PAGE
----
But “we are not doing it in a particularly joined-up way,” and “it’s caused us at Curtin U to reflect on what we could do a lot better in terms of on-line delivery.”
The move to on-line learning also raises the “value-add of the campus experience and how you deliver … genuine blended learning.”
“We will come out of this period better able to ensure our educational offerings are absolutely driven by what is available from a technical perspective” to create “a better experience for students in the future”
Community respect for research: COVID-19 has created awareness of research by government and media. “The community has understood why our research endeavour, particularly in health is a good thing,” Professor Terry says.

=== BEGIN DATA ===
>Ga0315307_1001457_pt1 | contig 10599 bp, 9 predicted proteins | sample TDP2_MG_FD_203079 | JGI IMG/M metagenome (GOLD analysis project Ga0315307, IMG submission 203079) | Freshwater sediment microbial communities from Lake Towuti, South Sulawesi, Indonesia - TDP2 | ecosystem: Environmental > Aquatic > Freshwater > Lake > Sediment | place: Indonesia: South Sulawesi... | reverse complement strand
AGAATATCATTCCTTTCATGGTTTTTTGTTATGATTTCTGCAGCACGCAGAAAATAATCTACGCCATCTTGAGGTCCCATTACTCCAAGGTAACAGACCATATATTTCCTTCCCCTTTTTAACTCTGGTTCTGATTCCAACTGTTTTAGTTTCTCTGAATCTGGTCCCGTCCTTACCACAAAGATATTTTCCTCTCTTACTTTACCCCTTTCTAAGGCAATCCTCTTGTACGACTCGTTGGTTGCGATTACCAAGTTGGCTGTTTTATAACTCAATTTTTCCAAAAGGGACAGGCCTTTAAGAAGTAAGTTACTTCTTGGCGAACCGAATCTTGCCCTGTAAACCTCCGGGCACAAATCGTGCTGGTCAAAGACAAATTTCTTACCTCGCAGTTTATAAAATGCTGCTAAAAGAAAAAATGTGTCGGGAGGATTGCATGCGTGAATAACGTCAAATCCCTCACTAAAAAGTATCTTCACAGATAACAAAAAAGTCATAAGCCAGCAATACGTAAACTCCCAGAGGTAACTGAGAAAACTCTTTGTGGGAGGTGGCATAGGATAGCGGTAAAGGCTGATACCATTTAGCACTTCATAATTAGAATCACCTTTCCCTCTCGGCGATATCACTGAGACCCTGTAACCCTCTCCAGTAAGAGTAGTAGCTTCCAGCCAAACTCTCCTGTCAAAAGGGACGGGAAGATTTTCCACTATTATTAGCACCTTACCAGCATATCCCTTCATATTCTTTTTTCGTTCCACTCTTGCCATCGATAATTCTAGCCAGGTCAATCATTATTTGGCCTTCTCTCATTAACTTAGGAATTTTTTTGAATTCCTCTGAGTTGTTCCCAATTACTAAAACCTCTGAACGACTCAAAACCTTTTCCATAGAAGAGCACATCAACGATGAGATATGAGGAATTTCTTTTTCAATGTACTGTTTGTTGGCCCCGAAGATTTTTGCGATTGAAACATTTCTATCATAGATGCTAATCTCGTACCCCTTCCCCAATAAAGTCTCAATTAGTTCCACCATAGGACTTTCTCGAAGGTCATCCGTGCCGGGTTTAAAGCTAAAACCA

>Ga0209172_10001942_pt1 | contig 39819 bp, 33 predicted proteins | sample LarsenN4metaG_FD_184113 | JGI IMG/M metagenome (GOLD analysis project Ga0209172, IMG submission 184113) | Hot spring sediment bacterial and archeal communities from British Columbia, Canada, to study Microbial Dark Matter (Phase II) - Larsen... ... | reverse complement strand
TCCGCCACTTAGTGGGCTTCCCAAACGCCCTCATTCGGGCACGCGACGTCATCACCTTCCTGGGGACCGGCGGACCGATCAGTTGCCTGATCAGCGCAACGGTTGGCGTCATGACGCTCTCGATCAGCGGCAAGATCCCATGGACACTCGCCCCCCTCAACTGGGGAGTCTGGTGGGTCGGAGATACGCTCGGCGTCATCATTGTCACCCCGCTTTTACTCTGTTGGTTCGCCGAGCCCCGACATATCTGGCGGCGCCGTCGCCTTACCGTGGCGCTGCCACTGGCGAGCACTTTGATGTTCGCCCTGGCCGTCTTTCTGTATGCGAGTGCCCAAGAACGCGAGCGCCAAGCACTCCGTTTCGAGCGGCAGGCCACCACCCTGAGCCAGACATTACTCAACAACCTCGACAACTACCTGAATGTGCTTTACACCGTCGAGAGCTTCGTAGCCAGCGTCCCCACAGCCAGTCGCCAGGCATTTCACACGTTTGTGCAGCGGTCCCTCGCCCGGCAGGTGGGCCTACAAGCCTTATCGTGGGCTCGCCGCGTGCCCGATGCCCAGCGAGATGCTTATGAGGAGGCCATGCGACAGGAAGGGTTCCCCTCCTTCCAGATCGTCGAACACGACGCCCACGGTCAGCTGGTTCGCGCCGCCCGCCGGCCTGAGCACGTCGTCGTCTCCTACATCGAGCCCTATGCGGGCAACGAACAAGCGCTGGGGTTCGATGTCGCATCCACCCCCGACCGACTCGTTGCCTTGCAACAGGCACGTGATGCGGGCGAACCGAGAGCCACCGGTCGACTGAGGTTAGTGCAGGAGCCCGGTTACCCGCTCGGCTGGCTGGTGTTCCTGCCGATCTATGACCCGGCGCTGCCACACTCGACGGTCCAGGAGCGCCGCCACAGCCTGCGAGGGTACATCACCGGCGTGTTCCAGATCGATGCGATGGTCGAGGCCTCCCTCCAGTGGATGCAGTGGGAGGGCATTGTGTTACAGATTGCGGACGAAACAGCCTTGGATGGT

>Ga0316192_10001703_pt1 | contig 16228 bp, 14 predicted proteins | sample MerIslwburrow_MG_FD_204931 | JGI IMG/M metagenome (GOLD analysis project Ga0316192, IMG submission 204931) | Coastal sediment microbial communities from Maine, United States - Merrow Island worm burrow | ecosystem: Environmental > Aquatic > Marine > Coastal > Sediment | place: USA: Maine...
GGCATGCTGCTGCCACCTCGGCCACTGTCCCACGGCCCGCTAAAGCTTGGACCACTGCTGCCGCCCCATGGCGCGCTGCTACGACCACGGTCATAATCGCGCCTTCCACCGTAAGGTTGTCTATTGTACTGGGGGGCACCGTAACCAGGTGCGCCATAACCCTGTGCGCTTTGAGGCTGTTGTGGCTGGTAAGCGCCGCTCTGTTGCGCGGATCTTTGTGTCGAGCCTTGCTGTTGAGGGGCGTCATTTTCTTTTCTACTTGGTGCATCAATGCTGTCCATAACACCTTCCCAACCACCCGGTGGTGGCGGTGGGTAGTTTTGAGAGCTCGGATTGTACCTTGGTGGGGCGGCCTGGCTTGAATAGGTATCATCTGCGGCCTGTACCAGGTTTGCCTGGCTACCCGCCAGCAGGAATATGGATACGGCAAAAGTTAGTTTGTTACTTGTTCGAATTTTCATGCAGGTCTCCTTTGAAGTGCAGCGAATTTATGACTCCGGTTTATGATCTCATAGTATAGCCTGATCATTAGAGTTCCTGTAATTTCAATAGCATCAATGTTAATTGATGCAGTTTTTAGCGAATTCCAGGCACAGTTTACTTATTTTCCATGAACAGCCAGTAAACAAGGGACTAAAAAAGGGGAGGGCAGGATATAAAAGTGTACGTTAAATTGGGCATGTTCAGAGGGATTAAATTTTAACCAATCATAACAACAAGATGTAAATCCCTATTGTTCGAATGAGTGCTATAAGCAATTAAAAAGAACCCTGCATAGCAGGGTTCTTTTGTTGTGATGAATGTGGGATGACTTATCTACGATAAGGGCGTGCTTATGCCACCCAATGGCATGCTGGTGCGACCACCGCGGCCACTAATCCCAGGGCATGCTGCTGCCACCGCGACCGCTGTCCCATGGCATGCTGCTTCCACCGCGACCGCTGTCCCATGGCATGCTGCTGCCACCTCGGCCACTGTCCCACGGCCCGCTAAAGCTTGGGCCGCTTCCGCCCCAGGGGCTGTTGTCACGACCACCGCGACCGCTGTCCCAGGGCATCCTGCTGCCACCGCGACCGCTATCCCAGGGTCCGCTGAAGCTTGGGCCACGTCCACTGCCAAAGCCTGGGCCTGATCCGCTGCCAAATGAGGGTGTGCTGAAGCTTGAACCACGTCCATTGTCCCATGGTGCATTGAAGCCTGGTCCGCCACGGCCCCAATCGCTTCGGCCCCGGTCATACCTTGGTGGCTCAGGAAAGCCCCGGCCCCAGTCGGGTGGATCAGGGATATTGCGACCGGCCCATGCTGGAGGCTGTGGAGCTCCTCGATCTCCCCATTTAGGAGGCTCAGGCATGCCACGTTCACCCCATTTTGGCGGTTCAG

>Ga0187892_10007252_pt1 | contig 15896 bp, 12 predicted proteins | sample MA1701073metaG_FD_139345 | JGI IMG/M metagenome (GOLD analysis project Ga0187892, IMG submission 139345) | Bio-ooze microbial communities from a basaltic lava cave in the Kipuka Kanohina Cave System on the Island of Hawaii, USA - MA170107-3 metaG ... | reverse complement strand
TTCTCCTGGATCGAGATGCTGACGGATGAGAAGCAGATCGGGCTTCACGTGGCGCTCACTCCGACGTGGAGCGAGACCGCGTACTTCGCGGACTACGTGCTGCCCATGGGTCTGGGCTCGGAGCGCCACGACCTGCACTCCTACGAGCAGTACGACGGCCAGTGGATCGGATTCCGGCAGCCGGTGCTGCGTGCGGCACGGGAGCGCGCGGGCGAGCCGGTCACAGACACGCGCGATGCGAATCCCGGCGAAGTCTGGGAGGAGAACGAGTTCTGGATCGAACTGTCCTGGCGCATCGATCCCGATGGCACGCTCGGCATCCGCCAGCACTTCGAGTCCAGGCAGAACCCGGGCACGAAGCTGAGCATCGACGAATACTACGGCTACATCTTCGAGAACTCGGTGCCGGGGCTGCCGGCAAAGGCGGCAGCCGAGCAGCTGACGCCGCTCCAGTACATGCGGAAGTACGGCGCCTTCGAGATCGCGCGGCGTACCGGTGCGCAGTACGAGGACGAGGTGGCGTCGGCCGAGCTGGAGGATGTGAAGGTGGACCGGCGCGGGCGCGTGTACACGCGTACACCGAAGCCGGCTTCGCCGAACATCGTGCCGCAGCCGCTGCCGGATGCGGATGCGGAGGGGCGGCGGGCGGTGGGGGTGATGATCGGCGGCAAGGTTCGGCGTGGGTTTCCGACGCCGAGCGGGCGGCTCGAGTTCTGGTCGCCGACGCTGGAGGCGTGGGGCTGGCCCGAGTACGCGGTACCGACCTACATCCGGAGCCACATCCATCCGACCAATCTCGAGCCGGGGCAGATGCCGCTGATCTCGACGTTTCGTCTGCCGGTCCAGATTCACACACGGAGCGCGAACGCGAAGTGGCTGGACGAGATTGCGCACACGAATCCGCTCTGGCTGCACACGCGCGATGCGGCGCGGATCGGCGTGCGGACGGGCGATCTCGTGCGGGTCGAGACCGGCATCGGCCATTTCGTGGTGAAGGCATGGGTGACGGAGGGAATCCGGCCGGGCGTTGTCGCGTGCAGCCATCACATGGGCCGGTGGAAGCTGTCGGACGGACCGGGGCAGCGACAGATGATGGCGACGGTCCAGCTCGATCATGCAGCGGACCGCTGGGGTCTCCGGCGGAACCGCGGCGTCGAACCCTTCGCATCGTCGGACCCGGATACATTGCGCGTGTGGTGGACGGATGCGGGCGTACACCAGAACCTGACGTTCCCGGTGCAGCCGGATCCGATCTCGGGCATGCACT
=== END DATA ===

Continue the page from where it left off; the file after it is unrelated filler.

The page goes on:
“Our challenge now, working closely with government, is to have the same impact across the broad range of areas that our universities and research institutions engage in. We have got to get better at telling those stories.”
And that means “narratives the community understands,” for example, on climate change.
On courses and quals for the times: “We are all concerned by the numbers of people in different sectors who are facing uncertain employment, everything we can do to ensure there is hope for the future is absolutely critical,” Professor Terry says. And that hope includes the opportunity to up-skill, re-skill and cross-skill. “The ATN is very well positioned to play a really critical role as we move into a recovery phase.”
And for the future: “Universities will continue to play to their strengths and this will inevitably lead to more specialisations – whether there will be more mergers more partnerships will be in the medium term.